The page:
Child Law Update

Guardian ad litem successful in joining four children to Judicial Review Proceedings of their own care order

Case: L.N. -v- Judge Daly & Ors [2016] IEHC 140

Date of Judgment: 16/03/2016, McDermott J.

This case involved a successful application brought by a person (“O.R.”) before the High Court to be a joined as Notice Party, as guardian ad litem to four sibling children, in respect of judicial review proceedings of a District Court ruling (dated 16th January, 2015) to grant full care orders over each child. To contextualise matters, the function of the guardian ad litem (Guardian at Law) is to convey the child’s wishes and views to the Court and to express a professional view as to what is in the child’s welfare (HSE v. S.O. and anor. [2013] IEDC 19).


O.R. a qualified social worker, was originally appointed the guardian ad litem of the four children pursuant to orders made by the Dublin Metropolitan District Court from November 2012 – August 2013, under section 26 of the Childcare Act 1991. She remained involved in the District Court care proceedings for all four children. The full care hearing ran over seven days during 24th November 2014 – 13th January 2015.

After a consideration of the body of adduced evidence, (including, for example, the parent’s ongoing and pervasive drug addictions, the children’s exposure to this, and the parents relatively little progress in dealing with these addictions) District Court Judge Daly felt it was proportionate in order to maintain the welfare of the children to make a full care order in respect of each child, until they reached the age of majority. The parents also attended the hearing, and submitted that any care order made until each child reached their age of majority was disproportionate. It was recognised that the views and interests of the children were said to be represented in the proceedings by the guardian ad litem.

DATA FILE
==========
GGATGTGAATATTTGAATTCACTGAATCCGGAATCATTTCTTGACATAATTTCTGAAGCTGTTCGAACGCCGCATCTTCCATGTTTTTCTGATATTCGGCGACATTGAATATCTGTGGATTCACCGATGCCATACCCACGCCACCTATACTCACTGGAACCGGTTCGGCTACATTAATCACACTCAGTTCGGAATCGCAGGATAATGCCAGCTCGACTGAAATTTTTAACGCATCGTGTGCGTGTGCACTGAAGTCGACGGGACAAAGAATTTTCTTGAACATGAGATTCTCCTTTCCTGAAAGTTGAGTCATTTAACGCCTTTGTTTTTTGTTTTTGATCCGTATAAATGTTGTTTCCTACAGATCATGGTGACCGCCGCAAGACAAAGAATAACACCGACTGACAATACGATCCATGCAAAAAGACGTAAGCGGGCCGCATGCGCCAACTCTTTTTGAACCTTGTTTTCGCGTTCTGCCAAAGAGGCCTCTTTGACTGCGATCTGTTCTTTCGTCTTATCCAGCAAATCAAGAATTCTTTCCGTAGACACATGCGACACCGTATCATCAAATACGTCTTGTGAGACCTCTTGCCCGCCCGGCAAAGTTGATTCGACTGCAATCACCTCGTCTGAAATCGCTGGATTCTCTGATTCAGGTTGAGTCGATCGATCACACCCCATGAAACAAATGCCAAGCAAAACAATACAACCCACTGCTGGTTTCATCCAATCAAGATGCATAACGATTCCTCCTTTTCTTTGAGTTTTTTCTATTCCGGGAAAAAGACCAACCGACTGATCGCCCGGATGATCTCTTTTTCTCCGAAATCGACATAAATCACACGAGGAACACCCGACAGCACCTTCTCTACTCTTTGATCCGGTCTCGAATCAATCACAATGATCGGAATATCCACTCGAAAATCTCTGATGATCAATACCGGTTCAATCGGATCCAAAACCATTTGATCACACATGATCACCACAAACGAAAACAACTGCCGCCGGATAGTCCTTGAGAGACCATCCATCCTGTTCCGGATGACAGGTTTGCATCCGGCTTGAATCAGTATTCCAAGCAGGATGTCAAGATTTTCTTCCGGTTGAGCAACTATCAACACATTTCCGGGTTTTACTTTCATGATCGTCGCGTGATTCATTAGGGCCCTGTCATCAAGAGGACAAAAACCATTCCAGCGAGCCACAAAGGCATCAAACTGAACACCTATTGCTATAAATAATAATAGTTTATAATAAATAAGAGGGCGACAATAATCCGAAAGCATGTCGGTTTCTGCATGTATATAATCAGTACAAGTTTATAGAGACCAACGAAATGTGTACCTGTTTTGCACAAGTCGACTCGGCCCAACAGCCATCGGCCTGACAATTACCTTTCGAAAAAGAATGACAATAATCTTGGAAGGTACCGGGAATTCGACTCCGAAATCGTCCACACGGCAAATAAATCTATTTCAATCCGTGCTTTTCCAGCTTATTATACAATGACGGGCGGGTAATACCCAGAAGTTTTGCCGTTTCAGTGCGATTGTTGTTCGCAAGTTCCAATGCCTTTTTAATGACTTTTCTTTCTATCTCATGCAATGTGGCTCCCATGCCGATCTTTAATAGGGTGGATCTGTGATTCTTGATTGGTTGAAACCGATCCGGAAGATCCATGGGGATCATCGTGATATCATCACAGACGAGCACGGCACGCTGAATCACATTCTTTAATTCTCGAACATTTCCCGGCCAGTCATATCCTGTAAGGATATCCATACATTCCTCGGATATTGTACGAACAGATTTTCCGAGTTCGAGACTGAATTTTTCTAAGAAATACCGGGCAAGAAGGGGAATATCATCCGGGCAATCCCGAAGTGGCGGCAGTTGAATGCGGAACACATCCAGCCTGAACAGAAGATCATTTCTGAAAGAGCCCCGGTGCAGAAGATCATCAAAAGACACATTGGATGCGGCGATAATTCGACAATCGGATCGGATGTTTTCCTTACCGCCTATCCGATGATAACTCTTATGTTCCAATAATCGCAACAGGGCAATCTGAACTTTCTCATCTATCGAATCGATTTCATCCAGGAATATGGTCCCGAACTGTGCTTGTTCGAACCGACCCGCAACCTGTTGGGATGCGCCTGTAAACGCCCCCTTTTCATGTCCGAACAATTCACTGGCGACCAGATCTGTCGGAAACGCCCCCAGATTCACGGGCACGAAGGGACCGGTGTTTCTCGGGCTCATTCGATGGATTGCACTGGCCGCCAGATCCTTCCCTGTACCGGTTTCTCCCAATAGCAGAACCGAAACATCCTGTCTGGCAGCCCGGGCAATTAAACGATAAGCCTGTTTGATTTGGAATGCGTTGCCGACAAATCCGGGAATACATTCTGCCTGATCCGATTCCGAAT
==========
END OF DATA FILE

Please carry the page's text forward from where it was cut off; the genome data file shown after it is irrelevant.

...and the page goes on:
Additionally, Judge Daly, directed that the case would be listed for a full review of the children’s progress in care on the 29th January, 2016. It was also recommended that if the parents demonstrated a sufficient level of progress on that date, the matter could be listed for a full review of the children’s care arrangements two years after the review date. The guardian ad litem was to be “re-appointed” ten weeks in advance of any review date.


The applicant was granted leave to apply for judicial review on the 29th June, 2015 to seek an order for certiorari quashing the decision of the District Court and a declaration that the granting of full care orders failed to accurately apply the appropriate test for making a proportionate order.

In the High Court, it was submitted by the applicant that the care orders went further than was strictly necessary to safeguard the welfare of the children. The applicant felt that a Court review of the children’s circumstances should be conducted ‘after twelve months’ with the guardian ad litem re-appointed eight months prior to allow adequate time to review the circumstances of the children. It was contended by the respondents that the guardian ad litem was appointed for the purposes of the District Court proceedings “only”. Accordingly, her role did not extend to the High Court proceedings as it was limited to that defined under s.26 of the Childcare Act 1991.